In some ways Joe Johnston's The Wolfman didn't have to do all that much to improve on its source material. The original 1941 film was a classic cheapie horror flick, full of stilted dialogue and hammy actors and, yes, a few revolutionary effects shots that are remembered to this day. But with more time to develop character, better technology to play with and a whole lot more money, Johnston had the opportunity to expand on some of the rich psychological territory of the original Wolf Man, and make it look glossier in the process.
But, of course, he didn't do any of that. Behaving like a kid with a giant effects budget and no idea how to use it, Johnston gives us The Wolfman as a rambling, pseudo-Freudian house of horrors, with lots of things to jump out of us and look creepy but virtually nothing that's truly scary. Featuring a bewildering performance from Benicio del Toro, who appears to be faking his American accent, and Anthony Hopkins swanning around a dilapidated mansion in tiger skins, The Wolfman is a strange but ultimately boring mess.
Jumping off from the same basic starting point as the original film, The Wolfman finds del Toro as Lawrence Talbot, the prodigal son of a wealthy family who returns home when his brother Ben is found dead, attacked by a strange beast. Dad (Hopkins) seems not all that interested in his living son, and indeed treated him pretty miserably as demonstrated in childhood flashbacks, but Ben's fiancee Gwen (Emily Blunt) supports Lawrence's mission to figure out what happened to his brother. The hunt leads to a gypsy camp that is attacked late at night by a similar seeming strange beast; Lawrence is bitten in the ensuing struggle, and before you know it, he's starting to feel a little odd come the full moon.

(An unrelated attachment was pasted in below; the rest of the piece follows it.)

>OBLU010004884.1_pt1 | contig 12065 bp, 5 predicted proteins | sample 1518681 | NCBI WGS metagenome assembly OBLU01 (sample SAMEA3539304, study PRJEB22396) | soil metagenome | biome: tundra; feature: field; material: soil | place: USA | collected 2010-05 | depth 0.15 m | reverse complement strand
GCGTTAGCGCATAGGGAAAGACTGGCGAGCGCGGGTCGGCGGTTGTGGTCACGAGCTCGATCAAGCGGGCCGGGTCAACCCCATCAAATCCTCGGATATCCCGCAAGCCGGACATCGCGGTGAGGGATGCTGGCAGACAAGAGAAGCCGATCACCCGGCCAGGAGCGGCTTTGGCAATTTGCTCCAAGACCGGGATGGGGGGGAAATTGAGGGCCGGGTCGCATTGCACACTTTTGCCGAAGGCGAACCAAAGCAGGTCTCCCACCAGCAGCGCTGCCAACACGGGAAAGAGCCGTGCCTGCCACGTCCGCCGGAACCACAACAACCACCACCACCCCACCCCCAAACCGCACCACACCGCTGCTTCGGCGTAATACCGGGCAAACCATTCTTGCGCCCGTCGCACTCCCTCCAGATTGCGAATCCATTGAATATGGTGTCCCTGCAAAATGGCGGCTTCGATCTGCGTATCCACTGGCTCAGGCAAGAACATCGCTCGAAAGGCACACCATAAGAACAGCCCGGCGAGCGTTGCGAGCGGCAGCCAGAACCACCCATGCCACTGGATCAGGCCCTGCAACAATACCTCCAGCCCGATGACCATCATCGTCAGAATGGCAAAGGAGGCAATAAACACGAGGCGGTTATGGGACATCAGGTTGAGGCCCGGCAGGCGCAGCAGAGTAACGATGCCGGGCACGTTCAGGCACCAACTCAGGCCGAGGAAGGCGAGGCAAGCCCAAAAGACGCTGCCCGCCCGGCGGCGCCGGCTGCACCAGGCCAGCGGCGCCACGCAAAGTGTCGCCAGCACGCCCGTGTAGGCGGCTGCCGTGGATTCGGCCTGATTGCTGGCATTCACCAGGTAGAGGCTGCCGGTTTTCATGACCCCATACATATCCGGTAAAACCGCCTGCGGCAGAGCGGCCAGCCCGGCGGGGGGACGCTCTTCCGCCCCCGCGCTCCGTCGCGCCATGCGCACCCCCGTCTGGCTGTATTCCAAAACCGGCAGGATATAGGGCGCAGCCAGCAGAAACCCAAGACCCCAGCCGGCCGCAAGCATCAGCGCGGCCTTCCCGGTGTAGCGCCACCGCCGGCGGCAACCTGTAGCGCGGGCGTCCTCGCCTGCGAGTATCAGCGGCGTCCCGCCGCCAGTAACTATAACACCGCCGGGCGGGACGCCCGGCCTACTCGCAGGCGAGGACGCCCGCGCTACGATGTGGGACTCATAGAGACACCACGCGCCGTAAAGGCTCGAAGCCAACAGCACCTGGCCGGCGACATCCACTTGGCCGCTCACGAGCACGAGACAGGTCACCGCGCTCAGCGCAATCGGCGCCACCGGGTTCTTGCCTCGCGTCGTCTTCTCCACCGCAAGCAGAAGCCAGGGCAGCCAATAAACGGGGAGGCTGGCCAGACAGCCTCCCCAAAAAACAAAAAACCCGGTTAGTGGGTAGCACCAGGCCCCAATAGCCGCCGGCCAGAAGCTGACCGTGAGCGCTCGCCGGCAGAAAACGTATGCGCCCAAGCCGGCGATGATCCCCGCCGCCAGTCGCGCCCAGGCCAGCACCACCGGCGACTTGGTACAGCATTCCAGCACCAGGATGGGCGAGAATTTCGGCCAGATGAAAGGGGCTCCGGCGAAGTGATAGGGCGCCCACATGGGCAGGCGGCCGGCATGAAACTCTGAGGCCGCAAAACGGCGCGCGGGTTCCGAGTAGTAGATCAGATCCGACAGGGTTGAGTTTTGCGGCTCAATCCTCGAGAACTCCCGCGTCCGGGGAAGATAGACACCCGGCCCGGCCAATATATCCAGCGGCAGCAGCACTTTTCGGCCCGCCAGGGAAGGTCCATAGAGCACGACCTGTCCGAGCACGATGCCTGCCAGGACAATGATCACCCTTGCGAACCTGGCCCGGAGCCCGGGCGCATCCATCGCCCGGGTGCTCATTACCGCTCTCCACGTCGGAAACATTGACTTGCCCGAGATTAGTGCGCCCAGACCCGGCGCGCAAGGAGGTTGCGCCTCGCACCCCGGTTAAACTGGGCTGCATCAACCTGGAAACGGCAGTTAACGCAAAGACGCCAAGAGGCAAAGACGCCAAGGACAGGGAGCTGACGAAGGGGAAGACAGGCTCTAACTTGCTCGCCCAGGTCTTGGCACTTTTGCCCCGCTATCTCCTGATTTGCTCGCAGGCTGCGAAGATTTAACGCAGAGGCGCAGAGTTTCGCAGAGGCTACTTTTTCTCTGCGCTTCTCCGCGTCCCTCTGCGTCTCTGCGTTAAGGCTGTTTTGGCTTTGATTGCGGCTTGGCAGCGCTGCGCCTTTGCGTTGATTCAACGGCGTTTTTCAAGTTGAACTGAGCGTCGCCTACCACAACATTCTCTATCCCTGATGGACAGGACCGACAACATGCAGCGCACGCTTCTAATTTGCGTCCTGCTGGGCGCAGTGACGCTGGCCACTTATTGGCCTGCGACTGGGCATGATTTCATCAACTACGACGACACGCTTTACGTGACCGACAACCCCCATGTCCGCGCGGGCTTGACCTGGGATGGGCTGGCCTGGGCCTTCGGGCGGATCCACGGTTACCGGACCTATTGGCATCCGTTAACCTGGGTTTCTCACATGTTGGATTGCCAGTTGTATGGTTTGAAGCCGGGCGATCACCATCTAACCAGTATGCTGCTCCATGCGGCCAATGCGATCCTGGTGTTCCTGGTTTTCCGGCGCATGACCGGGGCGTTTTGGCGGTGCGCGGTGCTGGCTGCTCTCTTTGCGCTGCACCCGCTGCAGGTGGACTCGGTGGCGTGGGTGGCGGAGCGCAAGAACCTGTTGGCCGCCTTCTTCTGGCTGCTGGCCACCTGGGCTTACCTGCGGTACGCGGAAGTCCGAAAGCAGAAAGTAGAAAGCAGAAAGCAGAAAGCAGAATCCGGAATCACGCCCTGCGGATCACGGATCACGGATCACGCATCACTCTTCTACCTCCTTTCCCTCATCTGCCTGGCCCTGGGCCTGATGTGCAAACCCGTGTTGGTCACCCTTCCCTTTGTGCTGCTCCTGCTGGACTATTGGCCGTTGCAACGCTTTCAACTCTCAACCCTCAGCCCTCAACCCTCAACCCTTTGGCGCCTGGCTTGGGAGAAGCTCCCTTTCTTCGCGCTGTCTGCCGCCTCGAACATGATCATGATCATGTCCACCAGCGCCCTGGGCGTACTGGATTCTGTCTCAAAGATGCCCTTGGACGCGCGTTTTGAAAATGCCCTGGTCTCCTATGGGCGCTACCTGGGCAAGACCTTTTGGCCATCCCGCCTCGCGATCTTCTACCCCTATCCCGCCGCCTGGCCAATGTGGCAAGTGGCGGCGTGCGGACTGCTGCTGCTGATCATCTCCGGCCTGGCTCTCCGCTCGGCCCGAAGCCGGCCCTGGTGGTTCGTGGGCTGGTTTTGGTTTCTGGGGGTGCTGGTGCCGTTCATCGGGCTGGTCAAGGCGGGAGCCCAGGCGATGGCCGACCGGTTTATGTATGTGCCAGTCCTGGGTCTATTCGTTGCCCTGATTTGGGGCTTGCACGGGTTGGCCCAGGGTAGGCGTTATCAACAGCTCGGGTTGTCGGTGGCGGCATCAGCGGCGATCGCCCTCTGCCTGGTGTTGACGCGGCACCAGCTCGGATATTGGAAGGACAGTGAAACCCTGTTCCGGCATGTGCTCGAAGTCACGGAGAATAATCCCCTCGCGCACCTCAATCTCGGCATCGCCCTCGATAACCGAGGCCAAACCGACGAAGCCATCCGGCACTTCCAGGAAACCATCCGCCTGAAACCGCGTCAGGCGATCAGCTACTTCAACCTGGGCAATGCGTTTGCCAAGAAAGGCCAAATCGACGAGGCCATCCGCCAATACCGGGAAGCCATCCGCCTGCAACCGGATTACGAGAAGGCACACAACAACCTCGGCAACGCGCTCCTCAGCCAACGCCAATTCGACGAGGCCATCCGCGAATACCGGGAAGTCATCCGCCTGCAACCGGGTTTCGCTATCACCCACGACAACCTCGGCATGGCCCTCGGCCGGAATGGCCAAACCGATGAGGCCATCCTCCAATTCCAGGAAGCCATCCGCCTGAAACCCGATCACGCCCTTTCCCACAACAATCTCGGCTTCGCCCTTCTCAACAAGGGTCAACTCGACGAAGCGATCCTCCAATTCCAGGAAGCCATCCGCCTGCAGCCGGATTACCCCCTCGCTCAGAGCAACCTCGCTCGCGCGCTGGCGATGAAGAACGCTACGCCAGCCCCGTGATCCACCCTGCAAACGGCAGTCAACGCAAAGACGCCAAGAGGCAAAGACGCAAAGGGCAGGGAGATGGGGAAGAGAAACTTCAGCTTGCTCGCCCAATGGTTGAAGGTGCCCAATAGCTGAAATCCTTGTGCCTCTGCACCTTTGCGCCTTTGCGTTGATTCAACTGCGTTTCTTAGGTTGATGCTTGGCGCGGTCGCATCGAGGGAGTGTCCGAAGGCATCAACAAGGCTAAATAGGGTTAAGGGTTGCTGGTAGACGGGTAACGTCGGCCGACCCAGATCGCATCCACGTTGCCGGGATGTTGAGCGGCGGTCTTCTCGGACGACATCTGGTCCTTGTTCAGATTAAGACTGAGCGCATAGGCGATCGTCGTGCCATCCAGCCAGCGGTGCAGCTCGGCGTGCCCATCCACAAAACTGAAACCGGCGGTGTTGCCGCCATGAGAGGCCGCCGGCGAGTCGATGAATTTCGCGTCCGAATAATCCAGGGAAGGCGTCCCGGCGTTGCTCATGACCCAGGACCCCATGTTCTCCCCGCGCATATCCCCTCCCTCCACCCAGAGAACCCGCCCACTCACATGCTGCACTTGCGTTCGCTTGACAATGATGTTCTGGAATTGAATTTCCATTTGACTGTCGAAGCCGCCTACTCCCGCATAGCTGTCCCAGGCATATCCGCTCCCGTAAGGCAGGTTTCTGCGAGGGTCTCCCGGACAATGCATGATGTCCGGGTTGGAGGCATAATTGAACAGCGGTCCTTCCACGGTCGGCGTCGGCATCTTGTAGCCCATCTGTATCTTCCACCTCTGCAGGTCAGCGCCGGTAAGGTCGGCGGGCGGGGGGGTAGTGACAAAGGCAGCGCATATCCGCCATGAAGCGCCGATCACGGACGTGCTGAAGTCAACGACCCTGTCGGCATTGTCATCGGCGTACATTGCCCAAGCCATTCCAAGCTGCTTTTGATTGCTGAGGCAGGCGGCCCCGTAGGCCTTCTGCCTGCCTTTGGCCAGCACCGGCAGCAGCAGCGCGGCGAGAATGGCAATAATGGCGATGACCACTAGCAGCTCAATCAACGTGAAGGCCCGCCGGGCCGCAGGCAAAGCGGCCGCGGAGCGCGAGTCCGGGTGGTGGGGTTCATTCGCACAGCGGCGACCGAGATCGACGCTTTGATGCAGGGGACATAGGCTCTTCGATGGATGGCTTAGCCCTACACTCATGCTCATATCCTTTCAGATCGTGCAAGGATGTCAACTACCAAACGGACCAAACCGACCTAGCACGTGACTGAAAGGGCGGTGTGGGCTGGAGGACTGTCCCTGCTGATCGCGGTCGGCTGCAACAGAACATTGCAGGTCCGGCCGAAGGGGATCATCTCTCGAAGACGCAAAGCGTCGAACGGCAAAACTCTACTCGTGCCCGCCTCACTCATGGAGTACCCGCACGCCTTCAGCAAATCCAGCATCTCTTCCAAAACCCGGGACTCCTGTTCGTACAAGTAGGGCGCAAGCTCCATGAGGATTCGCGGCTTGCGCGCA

When the movie is titled The Wolfman, there's no real need to build the audience up to the reveal of the main character in monstrous form, but we seemingly spend forever waiting for Lawrence to finally stretch those claws. The effects that come with the transformation work pretty well, but Johnston seems unsure what to do with the monster once he has him. The wolfman spills buckets of blood and sometimes swipes some heads clean off, but none of the kills feel particularly satisfying or fun. The added problem is that the wolfman is a monster without motive-- he seemingly kills anyone in his path, for no reason beyond bloodlust. A killing machine monster is fine as a foil to the main character, but when he's also the hero, the boredom sets in quickly.
Perhaps because he realized the wolfman's rampages were too few and far between, not to mention poorly shot, Johnston tosses in a whole potpourri of scary moments-- whispering topiaries, spooky children, hallucinatory monsters and crazy-eyed gypsies, to name very few. It all serves to make Wolfman feel even more scattered, as if the intent was to use the fairly simple story as a coatrack on which to hang whatever horror cliche suited Johnston at the time. Without a decent performance in the bunch to anchor the film (Blunt and Hugo Weaving both do fine in very limited roles), the movie careens wildly past one gothic setting after another before coming to a fiery, ridiculous end. It's precisely our modern equivalent of the 40s shlock horror, which in a way makes it a perfect tribute to the original film. But back then they spent much less money to make something far less forgettable.